In Henley Street Theatre and Richmond Shakespeare’s “Wittenberg,” Martin Luther and Doctor Faustus walk into a bar. If this situation sounds like it’s heading toward a punchline, you’d be half correct.
The year is 1517. The real-life Luther and the fictional Faustus are engaged in the education of young Prince Hamlet. Faustus has yet to sell his soul to the devil, Hamlet has yet to learn of the death of his father, and Luther has yet to write his 95 Theses, which would launch the Protestant Reformation.
While each approaches his crossroads, playwright David Davalos uses this Tom Stoppard-like setup to delve into bigger issues of faith and existence. At its best, Davalos’ script plays Luther and Faustus off each other to debate the big questions. At its worst, the play becomes bogged down in “Hamlet” references and hit-or-miss jokes.
Hamlet (Dixon Cashwell) has recently returned to the University of Wittenberg after studying with Copernicus in Poland. With him is a manuscript, espousing Copernicus’ literally revolutionary idea that the sun is the center of the solar system, not the Earth. The manuscript endears him to Faustus (Jeffrey Cole), but Hamlet also looks to Luther (Andrew Hamm) for spiritual guidance.
As Faustus, Cole gives us an impish and worldly scholar, higher on life than Ferris Bueller. He goads Luther into writing down his grievances with the Catholic Church and treats Luther’s blocked mind and bowels with a foreign substance called “coffee.” Playing Luther, Hamm brings to life a serious-minded scholar disgusted with the sale of indulgences -- paying money to the church for absolution of one’s sins or release from purgatory. The characters make an interesting match, with Faustus arguing to blow up the church and Luther passionately contending that it just needs a new paint job.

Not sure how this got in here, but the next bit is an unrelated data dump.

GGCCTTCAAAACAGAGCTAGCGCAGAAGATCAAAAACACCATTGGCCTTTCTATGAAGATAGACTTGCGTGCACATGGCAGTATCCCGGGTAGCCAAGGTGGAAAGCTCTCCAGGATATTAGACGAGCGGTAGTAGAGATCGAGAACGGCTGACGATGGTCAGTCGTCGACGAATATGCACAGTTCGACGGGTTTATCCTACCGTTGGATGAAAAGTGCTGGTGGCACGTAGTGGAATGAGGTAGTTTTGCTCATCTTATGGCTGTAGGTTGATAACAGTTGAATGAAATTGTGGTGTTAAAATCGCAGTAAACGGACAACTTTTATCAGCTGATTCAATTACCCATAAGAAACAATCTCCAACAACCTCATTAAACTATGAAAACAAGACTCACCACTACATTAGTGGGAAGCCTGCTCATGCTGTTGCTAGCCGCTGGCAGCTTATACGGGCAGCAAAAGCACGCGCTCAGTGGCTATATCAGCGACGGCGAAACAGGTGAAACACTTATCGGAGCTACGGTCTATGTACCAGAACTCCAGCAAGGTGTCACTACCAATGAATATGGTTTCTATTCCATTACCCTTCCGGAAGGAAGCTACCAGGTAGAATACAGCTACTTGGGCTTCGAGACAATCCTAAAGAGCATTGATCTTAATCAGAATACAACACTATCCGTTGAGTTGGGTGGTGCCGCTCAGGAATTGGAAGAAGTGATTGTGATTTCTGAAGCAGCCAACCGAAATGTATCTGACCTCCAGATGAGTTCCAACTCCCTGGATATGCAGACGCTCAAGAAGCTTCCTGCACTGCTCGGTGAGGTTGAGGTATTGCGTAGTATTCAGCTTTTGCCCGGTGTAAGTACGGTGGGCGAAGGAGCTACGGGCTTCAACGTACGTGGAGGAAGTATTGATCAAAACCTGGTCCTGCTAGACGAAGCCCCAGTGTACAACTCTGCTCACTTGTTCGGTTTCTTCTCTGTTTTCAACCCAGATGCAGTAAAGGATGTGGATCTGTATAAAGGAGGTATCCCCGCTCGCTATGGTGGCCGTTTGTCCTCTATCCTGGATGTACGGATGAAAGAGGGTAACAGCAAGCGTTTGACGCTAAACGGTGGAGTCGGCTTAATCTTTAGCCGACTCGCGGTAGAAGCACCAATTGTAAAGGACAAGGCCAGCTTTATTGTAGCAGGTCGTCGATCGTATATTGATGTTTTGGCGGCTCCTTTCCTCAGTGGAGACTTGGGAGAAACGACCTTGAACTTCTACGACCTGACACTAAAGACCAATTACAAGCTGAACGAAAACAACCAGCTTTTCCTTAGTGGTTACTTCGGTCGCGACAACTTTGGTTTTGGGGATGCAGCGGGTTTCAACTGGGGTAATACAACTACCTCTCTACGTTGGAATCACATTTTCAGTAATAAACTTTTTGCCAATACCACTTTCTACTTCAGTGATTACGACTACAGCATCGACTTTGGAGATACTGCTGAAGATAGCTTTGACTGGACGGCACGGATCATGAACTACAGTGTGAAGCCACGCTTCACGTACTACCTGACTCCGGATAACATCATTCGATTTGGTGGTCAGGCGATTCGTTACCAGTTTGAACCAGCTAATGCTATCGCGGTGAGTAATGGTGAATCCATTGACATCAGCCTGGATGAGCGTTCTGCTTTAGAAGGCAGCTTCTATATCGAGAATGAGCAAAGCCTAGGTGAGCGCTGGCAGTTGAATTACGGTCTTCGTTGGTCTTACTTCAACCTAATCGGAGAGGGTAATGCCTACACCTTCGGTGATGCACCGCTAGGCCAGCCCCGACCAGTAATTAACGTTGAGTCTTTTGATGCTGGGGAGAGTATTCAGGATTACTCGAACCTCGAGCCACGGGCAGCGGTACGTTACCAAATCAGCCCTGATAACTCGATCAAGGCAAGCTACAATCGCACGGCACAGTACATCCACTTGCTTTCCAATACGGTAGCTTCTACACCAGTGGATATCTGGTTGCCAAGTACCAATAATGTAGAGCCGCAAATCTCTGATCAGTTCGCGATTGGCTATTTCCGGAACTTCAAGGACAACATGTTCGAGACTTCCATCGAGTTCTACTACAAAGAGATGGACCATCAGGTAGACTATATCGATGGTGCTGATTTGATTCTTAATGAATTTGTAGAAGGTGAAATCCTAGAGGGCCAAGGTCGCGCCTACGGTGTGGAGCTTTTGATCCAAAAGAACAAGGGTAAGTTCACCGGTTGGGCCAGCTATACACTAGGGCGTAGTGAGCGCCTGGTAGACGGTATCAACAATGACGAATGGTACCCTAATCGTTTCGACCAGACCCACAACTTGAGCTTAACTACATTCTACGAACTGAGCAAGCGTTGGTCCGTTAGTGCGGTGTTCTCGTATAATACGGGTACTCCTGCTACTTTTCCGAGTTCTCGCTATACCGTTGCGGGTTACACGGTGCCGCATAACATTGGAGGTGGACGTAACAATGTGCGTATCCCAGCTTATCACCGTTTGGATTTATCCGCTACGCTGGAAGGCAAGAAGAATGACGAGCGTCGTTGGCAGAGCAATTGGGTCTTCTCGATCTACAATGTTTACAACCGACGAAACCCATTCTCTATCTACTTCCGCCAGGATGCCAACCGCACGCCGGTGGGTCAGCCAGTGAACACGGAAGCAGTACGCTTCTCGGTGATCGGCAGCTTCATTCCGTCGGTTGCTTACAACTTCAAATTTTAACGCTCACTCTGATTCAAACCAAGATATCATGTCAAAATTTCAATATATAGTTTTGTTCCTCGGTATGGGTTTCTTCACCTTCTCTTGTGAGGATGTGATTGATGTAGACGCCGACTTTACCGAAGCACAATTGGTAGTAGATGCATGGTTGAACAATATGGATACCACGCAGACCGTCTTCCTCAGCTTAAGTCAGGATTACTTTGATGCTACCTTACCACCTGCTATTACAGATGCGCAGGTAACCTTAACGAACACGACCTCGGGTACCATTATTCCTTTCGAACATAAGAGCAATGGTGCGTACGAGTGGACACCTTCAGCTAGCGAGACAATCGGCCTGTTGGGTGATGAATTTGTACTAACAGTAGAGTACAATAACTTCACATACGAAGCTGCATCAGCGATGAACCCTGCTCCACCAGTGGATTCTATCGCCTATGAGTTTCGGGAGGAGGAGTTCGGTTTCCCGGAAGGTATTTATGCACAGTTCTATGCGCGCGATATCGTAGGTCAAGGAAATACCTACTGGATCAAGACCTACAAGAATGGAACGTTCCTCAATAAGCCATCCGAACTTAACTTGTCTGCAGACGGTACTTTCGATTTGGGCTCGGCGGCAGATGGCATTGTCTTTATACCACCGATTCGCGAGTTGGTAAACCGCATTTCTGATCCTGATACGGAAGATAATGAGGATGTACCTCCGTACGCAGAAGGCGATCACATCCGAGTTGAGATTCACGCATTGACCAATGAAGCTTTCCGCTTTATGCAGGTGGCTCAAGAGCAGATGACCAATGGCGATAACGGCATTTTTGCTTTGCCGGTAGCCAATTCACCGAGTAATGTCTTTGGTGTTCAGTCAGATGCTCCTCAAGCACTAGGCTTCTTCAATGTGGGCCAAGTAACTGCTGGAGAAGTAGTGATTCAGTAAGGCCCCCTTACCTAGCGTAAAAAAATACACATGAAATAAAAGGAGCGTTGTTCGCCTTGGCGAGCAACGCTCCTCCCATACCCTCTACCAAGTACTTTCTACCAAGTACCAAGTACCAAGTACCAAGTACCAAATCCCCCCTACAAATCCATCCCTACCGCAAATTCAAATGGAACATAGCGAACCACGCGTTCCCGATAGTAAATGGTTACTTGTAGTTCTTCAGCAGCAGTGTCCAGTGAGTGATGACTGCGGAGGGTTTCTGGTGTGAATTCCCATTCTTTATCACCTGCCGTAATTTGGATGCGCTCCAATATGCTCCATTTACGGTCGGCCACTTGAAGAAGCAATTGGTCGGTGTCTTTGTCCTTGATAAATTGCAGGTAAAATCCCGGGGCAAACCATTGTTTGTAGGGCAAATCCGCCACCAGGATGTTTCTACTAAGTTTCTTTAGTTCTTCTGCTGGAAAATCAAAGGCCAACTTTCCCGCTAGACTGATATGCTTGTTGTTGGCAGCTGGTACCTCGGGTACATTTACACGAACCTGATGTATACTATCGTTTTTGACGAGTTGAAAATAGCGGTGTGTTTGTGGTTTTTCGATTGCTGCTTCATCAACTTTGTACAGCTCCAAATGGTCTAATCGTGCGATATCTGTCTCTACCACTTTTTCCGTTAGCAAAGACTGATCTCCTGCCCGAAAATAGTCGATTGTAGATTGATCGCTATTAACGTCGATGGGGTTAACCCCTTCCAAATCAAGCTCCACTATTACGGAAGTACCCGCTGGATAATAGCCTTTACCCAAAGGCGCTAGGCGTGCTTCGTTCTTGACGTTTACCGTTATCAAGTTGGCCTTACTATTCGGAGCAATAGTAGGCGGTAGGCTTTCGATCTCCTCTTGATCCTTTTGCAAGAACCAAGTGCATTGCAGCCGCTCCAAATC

But Cashwell’s part as Hamlet proves to be the meatiest, dramatically. With his goofy delivery and affected voice, Cashwell successfully lands both the serious and comedic aspects of his role. Stacie Rearden Hall rounds out the cast as a series of women, each more brassy than the last.
J. Paul Nicholas’ direction excels during the play’s more human moments -- like the bar scene in the first act -- but has trouble gelling the constant switch from humor to drama.
While amusing, the zany charm of “Wittenberg” begins to flag soon after the exposition, and the script’s joking tone undercuts any dramatic impact it attempts. Clever moments - like Hamlet dueling Laertes on the tennis court instead of fencing - could probably have worked better in a one-act play.
Henley Street Theatre and Richmond Shakespeare’s “Wittenberg” plays through April 19 at Richmond Triangle Players, 1300 Altamont Ave. For information, call 346-8113 or visit rtriangle.org.